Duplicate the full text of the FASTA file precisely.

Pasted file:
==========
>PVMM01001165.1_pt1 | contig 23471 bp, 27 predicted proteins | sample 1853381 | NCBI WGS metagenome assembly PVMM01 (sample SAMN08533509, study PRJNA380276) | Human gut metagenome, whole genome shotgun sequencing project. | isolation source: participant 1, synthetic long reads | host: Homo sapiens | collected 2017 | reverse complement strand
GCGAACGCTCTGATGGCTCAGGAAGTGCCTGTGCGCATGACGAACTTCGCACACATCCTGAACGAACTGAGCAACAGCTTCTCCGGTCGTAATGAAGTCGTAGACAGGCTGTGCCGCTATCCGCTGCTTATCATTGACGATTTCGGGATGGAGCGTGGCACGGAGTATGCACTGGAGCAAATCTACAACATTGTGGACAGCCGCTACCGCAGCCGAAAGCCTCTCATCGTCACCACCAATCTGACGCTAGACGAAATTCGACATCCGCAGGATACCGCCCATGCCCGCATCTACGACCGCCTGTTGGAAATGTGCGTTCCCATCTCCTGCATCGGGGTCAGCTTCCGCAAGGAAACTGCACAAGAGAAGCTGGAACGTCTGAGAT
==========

>PVMM01001165.1_pt1 | contig 23471 bp, 27 predicted proteins | sample 1853381 | NCBI WGS metagenome assembly PVMM01 (sample SAMN08533509, study PRJNA380276) | Human gut metagenome, whole genome shotgun sequencing project. | isolation source: participant 1, synthetic long reads | host: Homo sapiens | collected 2017 | reverse complement strand
GCGAACGCTCTGATGGCTCAGGAAGTGCCTGTGCGCATGACGAACTTCGCACACATCCTGAACGAACTGAGCAACAGCTTCTCCGGTCGTAATGAAGTCGTAGACAGGCTGTGCCGCTATCCGCTGCTTATCATTGACGATTTCGGGATGGAGCGTGGCACGGAGTATGCACTGGAGCAAATCTACAACATTGTGGACAGCCGCTACCGCAGCCGAAAGCCTCTCATCGTCACCACCAATCTGACGCTAGACGAAATTCGACATCCGCAGGATACCGCCCATGCCCGCATCTACGACCGCCTGTTGGAAATGTGCGTTCCCATCTCCTGCATCGGGGTCAGCTTCCGCAAGGAAACTGCACAAGAGAAGCTGGAACGTCTGAGAT